Bruce Potter, chairman of Blake Morgan law firm, on the Incoming General Data Protection Regulation.

Bakery owners and managers will be no strangers to the importance of protecting people’s personal information.

Whether collecting and using personal information from customers interacting with your website, or keeping records of past and present employees, data protection compliance has been critically important for many years now. The high-profile data breach at Morrisons supermarket three years ago, where personal details of almost 10,000 staff were leaked by a disgruntled former employee, underlined that fact.

Yet the bar will be raised even higher with the General Data Protection Regulation (GDPR), coming into force on 25 May next year. All organisations that retain or process personal information will need to comply – so it’s important to start preparing now.

The most salient point to highlight is that food businesses will face much higher penalties when things go wrong.

Under GDPR, the regulator will be able to issue fines of up to €20m (£22.7m) or 4% of worldwide turnover – a significant increase on the current penalties, which are limited to £500,000.

Under the new rules, businesses will have 72 hours to report a data protection breach to the Information Commissioner’s Office (ICO) and, where the breach is likely to result in a high risk to individuals, they must notify individual data subjects without undue delay.

There will also be enhanced rights for individuals.

In addition to subject access rights, which are retained from the current law but with some important changes, individuals will have the right to receive their data in a commonly used and machine-readable format (the right to data portability). They will also have the right to have their data erased (the right to erasure – also called the ‘right to be forgotten’).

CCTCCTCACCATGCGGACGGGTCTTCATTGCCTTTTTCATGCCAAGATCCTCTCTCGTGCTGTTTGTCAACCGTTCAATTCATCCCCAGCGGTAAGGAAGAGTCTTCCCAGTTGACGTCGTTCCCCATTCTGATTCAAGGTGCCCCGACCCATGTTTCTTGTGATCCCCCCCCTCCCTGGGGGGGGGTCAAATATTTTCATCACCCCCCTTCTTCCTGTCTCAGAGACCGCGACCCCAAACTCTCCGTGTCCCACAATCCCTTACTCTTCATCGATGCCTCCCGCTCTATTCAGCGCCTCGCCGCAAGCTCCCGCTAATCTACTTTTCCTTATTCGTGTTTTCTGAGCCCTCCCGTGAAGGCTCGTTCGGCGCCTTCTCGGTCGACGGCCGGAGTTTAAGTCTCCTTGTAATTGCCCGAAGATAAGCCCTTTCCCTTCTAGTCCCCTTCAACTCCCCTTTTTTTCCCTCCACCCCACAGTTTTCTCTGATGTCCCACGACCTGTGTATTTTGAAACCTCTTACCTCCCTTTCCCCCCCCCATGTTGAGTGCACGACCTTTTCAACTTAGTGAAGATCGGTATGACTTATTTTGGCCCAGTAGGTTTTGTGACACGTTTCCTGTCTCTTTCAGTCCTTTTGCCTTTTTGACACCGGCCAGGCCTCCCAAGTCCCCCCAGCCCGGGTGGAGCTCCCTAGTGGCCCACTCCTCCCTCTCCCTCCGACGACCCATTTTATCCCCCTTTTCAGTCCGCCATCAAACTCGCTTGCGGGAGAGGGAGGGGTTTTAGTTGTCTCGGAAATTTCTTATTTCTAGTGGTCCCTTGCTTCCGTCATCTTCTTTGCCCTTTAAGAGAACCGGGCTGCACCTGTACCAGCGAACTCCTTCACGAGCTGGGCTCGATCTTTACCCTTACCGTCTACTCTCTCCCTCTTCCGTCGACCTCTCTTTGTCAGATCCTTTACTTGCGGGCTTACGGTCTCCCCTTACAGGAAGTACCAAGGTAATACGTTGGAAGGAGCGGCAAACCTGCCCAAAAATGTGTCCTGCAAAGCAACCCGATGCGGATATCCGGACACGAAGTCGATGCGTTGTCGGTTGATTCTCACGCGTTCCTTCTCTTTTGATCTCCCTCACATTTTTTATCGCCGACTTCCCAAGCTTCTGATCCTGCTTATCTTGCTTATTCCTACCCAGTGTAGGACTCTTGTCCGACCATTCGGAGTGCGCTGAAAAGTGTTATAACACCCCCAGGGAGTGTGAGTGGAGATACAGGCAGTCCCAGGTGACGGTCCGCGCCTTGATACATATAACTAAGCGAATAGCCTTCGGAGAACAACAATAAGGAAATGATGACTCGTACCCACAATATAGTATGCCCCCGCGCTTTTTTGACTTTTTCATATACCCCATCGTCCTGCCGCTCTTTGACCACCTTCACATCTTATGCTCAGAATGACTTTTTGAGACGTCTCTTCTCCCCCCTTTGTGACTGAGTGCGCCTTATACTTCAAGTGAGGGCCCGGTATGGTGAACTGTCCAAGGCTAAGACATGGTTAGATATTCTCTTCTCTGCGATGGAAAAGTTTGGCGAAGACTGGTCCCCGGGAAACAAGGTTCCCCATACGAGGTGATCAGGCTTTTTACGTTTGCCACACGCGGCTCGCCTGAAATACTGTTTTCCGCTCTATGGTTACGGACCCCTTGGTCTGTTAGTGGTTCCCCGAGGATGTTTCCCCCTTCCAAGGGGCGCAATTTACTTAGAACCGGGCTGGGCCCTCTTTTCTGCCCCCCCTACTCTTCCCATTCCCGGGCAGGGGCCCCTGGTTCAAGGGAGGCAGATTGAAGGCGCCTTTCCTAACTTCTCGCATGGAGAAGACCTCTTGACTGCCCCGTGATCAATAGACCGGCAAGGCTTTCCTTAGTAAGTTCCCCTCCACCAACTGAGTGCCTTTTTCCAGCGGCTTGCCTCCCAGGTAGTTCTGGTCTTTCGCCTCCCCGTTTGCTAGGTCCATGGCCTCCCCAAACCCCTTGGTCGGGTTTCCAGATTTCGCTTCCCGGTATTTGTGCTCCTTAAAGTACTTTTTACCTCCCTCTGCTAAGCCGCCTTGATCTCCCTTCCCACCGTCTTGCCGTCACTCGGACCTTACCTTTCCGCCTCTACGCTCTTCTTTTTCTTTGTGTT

Businesses will be required to give individuals more information at the time their data is collected – this includes explaining the legal basis of processing, data retention periods, and that individuals have a right to complain to ICO.

An overarching theme of the GDPR is the principle of ‘accountability’. Broadly, this means there will be new requirements on businesses to demonstrate their compliance by fully documenting all their data-processing activities, which may include carrying out data protection impact assessments.

If all of this sounds like a logistical nightmare, there are practical steps that can be taken now to ensure compliance:

  • Review your customer- facing terms and privacy policies. These are likely to need revisions to meet the new requirements.
  • Larger baking businesses may already have them, but it is worth reviewing whether an in-house data protection officer needs to be appointed. Alternatively, explore whether the role could be outsourced.
  • It would be advisable to review contracts to ensure there are robust provisions around record-keeping.
  • Now would be a good time to map out arrangements with data processors, such as outsourced services. The obligations on processors will affect all providers who process personal data, so your business may find providers want to renegotiate terms to reflect increased risks.
  • Consider whether your business is acting as a processor on behalf of anyone else. If so, you will need to comply with the direct obligations.
  • If your business collects information about children, you may need a parent or guardian’s consent to process their data. Consent must be verifiable and privacy notices written in language that children will understand.
  • With regards to the new ‘right to be forgotten’ regulations, businesses should consider whether they need to change their communications with individuals to ensure they are aware of the new rights.

While it might seem a complicated process at this stage, the pay-off for compliance with GDPR can only be seen as a positive for any baking business. 

Ultimately, compliance will ensure that reputation is not at stake, that your business is not at risk of huge fines and, last but by no means least, that the public have confidence and trust in your business in the digital age.